I recently posted about the 4 biggest marketing game changes, based on a survey of nearly 2000 CMO conducted by IBM. But, there wasn’t enough time to talk about all the game changers. So, today, I’m going to talk about changing consumer demographics and the potential impact of this game changer for businesses. I’ll also talk about how business should change their marketing strategy to capitalize on this demographic shift.
Unprepared for Changes
According to the study, not only do 63% of CMO believe shifting demographics create a significant impact on their business, but 37% feel they don’t know how to manage the change.
Gone are the day’s when aggregate customer data drove corporate strategy. Shifting demographics mean there is no AVERAGE consumer today. Instead, our economy is made up of a multitude of diverse people.
Today’s successful organization knows they need to understand INDIVIDUAL customers. Constantly monitoring customers across touchpoints, evaluating analytical trends, and micro-marketing to diverse niche markets are the new normal.
Tapping the Digital Grapevine is hard for organizations more comfortable with aggregating data versus parsing it into more meaningful understanding.
Market research based on surveying customer needs has given way to developing true understanding of individual consumers — what they value and how they construct their lives. Today’s firms need to learn how to manage the vast amount of data available on social networks giving unprecedented insights into the lives of everyday consumers. Here, the tools of the anthropologist are more important than those of a statistician. Here’s what the report says:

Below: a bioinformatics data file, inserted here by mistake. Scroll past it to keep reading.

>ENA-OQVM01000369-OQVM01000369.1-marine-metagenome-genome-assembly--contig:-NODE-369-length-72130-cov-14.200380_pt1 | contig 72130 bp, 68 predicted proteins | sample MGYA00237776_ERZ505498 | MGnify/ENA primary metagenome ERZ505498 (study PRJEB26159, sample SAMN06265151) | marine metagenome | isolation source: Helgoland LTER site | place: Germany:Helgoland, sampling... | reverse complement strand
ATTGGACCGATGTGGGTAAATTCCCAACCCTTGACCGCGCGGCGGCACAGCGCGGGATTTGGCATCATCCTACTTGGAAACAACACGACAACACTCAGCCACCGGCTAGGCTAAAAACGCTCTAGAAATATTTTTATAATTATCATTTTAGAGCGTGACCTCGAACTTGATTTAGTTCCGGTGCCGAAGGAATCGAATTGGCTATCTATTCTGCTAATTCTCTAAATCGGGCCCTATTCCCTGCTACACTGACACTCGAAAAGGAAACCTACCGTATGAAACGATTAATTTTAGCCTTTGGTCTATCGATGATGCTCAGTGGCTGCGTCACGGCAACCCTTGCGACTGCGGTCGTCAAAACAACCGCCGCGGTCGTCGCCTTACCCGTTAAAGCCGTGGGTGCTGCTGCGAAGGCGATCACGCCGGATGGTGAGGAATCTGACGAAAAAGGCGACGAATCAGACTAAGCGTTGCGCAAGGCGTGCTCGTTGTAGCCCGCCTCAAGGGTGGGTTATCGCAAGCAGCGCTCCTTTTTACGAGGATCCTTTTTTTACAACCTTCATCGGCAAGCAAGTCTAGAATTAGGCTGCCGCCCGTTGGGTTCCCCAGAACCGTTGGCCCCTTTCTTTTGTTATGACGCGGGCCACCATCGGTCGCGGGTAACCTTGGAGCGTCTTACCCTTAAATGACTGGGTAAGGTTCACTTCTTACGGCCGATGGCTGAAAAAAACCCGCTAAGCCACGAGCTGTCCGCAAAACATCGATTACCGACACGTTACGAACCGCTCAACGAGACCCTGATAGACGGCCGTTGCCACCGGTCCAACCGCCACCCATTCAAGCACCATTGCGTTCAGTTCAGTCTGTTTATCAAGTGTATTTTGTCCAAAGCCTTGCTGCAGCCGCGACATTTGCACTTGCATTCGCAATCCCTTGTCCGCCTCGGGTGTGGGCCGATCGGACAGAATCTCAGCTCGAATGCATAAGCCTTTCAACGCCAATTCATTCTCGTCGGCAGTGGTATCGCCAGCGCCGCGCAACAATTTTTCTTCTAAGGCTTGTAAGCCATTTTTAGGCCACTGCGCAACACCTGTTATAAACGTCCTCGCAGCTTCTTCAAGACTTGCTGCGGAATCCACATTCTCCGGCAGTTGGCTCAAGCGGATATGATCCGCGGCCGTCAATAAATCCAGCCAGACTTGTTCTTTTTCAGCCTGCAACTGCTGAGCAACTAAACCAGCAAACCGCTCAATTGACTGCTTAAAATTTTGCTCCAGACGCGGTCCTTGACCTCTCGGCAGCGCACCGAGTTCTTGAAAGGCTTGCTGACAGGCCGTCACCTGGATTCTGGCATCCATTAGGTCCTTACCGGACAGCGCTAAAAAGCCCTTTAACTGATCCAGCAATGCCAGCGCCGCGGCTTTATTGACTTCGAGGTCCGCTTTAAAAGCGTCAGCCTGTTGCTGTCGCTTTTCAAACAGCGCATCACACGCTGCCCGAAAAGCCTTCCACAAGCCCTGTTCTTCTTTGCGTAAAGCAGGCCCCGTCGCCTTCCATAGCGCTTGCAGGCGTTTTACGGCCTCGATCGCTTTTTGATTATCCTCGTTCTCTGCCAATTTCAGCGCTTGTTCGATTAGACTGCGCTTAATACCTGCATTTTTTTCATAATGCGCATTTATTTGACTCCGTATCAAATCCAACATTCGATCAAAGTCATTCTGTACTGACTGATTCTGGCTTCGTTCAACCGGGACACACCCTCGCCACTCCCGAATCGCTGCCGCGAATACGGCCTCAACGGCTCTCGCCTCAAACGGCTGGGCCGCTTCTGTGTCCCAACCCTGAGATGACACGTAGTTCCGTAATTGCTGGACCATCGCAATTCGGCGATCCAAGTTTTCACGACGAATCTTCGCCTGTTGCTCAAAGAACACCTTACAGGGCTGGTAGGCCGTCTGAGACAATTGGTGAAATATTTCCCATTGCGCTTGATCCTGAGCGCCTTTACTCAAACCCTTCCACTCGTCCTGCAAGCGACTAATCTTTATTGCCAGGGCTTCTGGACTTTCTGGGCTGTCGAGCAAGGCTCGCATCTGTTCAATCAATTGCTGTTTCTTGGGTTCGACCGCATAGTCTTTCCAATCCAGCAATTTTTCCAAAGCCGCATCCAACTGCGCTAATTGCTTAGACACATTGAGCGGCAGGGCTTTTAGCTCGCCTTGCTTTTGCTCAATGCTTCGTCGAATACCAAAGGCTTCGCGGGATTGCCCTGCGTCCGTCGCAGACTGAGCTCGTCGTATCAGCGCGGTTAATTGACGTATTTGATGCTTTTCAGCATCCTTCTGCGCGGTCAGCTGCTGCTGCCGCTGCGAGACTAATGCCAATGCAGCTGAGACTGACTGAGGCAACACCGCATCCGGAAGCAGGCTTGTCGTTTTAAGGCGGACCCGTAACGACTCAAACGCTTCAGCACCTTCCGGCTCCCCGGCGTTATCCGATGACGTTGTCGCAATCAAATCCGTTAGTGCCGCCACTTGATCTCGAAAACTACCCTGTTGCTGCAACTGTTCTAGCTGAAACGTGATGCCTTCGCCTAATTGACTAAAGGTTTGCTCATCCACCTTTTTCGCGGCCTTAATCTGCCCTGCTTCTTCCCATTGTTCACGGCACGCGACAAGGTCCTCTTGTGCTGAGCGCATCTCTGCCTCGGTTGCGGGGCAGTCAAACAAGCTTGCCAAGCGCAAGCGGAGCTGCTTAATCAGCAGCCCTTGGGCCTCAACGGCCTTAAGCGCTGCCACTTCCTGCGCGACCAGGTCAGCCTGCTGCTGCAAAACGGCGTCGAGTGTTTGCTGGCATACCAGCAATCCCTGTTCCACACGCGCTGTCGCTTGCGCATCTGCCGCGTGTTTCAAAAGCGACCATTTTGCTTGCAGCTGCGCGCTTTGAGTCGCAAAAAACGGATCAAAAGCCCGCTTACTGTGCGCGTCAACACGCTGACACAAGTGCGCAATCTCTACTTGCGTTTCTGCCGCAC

Real-time conversations with real individuals are also a valuable source of new ideas. And when an organization monitors these social sources for brand mentions, it can rapidly respond to negative exposure before it can spiral out of control.
So, what are some major trends we in demographics?
- Changing roles of men and women. In the ’70’s, the roles of men and women were relatively clear. No more. More women are interested and active participants in sports, for instance. And more men are concerned about their appearance, creating increased demand for skin products and more fashionable clothing. In fact, women now out-earn their significant others in nearly 1/3 of all households.
- Baby boomers are aging and creating a new senior reality.
- Growing power of minorities. The US is now comprised of more ethnic groups, with Hispanics now being the largest minority group in the US. African Americans and Asians round out the top 3 minority groups. Not only are the relative sizes changing, but the wealth controlled by minorities is greater than at any time in the past. This concentrates a lot of buying power in minority groups. Our population also contains more diversity in terms of alternative lifestyles.
- Family structure. The nuclear family of Ozzie and Harriet is now only 21% of US households and most of these (59%) are 2 income households. There are over 2 million stay-at-home dads.
- Better education. Most Americans now have a high school education (although only 87% are graduates, up from 69% in 1980). And more folks have some college and 30% have a college degree.
Managing with Shifting Demographics
- Firms need to think about individuals, not stereotypes.
- New products created for emerging groups offer pronounced strategic advantage to their developers.
- Advertising through mass channels must be supplemented by targeted ads at niche markets.
- Services must cater to increasingly time-crunched individuals and families.